Posted by: Dave Justus | May 6, 2005 5:57:27 PM

I am pretty conservative on most issues, but number one for me is the war on terror. Hillary strikes me as being tough enough to lead the country in that effort, and although I disprove of many of her other positions I wouldn't worry about them too much.

Dave, I've had this conversation with people (including Ezra) before, and I think you're on target. If you were Bin Laden, is there a single person on earth you'd rather have as a blood enemy less than Hillary Clinton?

"Clinton '08: Just Look What She Did To Vince Foster!"

Posted by: Daniel A. Munz | May 6, 2005 7:12:22 PM

"Maybe instead of encouraging either Kerry or Sen. Clinton we should consider a D candidate who might actually have a chance with a large portion of the electorate? Sure, that's pretty much an imaginary figure right now, but that doesn't mean he or she isn't out there."

Brew, I think that person is out there - Wesley Clark. While everybody was fawning over Edwards' primary win in his birth state of SC, there seemed to be a collective effort to ignore Clark's second place finish in NH and win in OK.

The national security credentials are there, the cut-and-paste and ellipsis orgy his opposition had with his writings and Congressional testimony notwithstanding. And he's similar in position on most issues to both HRC and Kerry.

Posted by: Lewis Carroll | May 6, 2005 9:22:36 PM

Kerry was an awkward patrician because he was a middle class kid who got a good education and married money. W is a patrician who does a much better job of faking bubbahood. However, W isn't running the next time around. At best we can hope to hang W around the GOP candidates neck -- sorry it won't be Sen. Frist.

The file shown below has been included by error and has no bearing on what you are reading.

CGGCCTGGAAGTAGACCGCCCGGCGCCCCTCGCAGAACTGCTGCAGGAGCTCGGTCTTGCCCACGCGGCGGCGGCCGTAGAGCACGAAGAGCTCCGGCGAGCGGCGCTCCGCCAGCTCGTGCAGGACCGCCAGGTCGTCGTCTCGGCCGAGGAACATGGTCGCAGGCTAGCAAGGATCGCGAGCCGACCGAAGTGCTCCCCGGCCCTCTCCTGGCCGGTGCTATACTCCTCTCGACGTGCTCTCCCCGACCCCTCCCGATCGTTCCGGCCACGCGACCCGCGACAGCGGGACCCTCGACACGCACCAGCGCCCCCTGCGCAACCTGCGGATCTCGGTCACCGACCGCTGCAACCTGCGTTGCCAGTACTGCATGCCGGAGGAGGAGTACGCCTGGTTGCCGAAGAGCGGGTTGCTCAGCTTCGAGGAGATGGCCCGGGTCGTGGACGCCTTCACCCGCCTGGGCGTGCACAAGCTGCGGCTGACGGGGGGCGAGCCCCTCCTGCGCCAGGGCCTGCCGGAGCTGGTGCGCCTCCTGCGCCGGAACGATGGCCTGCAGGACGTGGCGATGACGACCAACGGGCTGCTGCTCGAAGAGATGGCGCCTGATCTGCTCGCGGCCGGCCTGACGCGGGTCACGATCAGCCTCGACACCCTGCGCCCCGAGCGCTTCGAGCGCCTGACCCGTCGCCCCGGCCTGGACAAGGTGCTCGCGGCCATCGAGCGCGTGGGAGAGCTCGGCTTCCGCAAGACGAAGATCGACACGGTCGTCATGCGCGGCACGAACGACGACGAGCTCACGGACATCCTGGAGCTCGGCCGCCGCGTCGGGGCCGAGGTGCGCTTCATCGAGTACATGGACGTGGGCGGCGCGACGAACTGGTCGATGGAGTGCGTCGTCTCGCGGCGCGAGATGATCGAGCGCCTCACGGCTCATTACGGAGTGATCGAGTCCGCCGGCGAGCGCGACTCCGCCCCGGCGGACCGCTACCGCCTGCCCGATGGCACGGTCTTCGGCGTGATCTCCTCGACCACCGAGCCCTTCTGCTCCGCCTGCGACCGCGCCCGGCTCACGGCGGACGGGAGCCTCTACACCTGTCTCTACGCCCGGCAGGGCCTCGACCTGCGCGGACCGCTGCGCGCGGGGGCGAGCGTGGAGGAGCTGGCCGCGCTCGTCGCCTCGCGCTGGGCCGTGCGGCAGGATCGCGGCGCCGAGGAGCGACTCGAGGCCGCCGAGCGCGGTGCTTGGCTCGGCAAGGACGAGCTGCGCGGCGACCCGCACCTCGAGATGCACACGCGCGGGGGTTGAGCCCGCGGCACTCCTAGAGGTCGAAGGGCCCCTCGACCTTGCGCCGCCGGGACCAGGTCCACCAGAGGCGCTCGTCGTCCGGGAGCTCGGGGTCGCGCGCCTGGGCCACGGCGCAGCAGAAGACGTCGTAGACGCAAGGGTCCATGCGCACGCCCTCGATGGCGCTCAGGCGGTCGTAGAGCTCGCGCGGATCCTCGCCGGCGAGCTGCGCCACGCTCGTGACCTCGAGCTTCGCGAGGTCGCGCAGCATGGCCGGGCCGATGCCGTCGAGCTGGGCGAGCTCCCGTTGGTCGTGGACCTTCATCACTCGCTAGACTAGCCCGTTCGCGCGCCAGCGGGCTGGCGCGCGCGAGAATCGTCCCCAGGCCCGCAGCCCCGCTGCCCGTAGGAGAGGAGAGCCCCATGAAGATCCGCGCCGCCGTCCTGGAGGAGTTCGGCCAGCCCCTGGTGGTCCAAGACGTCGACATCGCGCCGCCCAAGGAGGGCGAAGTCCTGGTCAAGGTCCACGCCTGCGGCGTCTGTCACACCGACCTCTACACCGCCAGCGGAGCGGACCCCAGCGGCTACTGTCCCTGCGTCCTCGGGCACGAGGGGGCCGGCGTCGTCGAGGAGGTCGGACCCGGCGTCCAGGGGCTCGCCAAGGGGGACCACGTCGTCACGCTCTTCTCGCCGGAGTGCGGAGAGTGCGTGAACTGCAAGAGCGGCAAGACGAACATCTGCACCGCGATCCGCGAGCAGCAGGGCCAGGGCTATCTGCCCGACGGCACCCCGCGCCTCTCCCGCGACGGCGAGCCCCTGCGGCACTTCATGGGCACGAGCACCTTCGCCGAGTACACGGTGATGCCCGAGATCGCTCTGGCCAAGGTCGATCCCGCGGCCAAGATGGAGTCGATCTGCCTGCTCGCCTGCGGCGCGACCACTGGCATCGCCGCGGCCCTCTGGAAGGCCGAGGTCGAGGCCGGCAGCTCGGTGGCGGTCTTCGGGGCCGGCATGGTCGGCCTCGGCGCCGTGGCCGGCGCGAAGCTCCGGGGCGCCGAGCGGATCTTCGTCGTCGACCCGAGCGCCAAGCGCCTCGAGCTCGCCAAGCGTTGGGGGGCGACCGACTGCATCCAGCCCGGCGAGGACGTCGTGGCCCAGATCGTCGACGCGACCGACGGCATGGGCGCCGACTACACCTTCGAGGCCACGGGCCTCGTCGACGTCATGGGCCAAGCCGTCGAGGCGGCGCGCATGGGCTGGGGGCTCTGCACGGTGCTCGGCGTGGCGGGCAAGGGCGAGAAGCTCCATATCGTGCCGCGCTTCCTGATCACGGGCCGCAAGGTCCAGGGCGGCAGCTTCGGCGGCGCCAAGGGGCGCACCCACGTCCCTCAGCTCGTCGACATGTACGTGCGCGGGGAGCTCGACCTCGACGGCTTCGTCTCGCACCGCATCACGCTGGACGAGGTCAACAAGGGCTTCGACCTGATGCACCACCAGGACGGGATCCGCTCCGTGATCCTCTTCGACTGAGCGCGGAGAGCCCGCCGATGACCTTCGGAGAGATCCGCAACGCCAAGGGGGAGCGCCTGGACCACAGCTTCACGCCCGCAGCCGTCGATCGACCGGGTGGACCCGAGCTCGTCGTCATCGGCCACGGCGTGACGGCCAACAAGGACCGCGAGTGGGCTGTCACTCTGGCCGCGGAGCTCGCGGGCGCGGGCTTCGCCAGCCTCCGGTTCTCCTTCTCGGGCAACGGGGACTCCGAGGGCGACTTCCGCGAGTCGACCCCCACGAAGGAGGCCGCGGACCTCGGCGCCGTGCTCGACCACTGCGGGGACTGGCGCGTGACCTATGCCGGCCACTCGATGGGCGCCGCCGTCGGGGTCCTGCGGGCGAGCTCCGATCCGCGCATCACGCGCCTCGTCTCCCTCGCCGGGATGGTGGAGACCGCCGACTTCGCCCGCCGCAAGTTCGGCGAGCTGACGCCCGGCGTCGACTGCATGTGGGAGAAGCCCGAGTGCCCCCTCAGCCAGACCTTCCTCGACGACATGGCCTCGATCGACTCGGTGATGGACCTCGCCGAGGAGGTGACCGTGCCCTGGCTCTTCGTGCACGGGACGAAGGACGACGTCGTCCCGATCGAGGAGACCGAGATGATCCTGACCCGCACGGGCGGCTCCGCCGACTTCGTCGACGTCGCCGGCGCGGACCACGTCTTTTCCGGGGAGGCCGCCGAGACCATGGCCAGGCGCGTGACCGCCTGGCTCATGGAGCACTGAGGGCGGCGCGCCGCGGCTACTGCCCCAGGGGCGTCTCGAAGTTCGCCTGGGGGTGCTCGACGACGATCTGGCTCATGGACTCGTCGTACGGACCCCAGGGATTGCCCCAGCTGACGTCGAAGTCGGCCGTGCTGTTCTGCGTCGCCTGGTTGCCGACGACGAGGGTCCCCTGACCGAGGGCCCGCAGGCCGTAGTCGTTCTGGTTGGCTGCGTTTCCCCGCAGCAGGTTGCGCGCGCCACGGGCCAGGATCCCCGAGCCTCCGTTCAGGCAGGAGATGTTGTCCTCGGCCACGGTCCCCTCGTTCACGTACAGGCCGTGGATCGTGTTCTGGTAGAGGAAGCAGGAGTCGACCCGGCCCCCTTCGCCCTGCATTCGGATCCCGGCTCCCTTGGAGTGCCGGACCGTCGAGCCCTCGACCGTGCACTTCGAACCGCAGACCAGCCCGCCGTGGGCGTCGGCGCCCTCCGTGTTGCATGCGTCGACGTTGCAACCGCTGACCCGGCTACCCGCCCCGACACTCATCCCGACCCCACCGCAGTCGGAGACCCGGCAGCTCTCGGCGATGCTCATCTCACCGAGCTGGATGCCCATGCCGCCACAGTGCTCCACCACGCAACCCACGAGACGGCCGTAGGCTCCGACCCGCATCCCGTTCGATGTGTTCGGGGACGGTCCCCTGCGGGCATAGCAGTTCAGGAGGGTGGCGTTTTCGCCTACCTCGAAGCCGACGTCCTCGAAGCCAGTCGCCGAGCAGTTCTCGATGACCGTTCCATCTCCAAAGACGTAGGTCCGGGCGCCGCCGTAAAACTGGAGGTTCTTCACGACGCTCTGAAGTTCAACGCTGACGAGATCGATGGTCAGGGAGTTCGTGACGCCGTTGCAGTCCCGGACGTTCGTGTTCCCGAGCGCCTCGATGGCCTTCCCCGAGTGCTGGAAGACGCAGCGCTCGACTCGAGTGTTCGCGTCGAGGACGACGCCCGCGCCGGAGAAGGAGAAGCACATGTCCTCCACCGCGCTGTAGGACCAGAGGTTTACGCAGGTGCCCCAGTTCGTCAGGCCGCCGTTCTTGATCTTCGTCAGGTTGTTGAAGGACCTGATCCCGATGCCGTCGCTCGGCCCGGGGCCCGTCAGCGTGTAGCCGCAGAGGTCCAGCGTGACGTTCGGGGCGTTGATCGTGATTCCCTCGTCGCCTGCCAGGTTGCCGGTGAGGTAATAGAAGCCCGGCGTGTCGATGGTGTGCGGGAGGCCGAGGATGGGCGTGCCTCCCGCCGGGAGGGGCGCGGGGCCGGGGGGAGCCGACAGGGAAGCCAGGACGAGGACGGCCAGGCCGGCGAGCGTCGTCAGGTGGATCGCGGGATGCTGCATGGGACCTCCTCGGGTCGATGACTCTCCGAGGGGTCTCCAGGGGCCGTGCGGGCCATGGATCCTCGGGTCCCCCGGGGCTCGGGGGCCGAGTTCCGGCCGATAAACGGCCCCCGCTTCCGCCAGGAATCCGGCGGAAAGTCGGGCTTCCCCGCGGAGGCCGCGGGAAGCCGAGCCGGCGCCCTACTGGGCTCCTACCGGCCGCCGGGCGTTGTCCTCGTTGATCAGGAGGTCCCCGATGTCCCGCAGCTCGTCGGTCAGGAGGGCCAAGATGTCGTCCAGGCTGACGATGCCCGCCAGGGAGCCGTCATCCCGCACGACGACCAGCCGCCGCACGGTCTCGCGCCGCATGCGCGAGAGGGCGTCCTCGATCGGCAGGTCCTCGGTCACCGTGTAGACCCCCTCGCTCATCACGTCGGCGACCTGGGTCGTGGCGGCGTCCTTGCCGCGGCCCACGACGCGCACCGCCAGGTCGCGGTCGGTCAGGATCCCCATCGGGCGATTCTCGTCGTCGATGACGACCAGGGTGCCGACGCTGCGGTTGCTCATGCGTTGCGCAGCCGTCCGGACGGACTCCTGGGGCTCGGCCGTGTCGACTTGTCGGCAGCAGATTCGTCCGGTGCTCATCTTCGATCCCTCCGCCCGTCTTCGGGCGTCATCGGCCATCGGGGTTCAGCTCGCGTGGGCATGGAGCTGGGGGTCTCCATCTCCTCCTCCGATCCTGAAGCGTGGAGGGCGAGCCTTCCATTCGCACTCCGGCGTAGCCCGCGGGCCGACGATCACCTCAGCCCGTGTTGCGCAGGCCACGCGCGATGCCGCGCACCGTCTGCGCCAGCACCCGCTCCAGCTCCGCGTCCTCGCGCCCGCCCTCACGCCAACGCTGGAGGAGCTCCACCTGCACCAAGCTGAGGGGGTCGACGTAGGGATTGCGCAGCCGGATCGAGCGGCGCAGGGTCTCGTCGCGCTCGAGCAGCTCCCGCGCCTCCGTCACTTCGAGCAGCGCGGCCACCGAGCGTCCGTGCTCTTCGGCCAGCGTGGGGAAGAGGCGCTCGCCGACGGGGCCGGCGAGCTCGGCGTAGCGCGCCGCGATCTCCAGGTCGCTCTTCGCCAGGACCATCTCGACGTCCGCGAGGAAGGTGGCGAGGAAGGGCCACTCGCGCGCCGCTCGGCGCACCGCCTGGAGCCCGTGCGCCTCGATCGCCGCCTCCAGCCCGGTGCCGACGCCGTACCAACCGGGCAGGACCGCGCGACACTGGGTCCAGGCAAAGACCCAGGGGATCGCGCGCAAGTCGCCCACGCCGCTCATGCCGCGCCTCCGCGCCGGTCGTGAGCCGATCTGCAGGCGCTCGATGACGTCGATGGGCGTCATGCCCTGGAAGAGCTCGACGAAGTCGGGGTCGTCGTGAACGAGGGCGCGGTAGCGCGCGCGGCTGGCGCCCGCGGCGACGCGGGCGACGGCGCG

I would hate to see HRC run because I can't bear to listen to them beat her up any more. On the other hand she does continue to lead "most admired woman" polls, has a strong following within the party, and is a known commodity. There are no skeletons in her closet, because everything in her closet was emptied out on the lawn for the whole world to see. She's as clean as she can be and even truly religious unlike the pseudo-religion of Fearless Leader. Besides, people who know them say that Bill's telling the truth when he says she's the smarter one.

Jeb won't run. He's a Catholic with a rumored zipper problem. The fundies don't trust the RC and the RC shouldn't trust the fundies.

Posted by: J Bean | May 6, 2005 9:38:43 PM

The rhetoric sucks. "War on Terror". "War on Drugs". Repug propaganda so effective it's taken over. Wake up. Options and original thinking might even give J.Q.Public the idea there are people out there with worthwhile ideas...not just slogans and rehash.

Posted by: opit | May 7, 2005 12:33:54 AM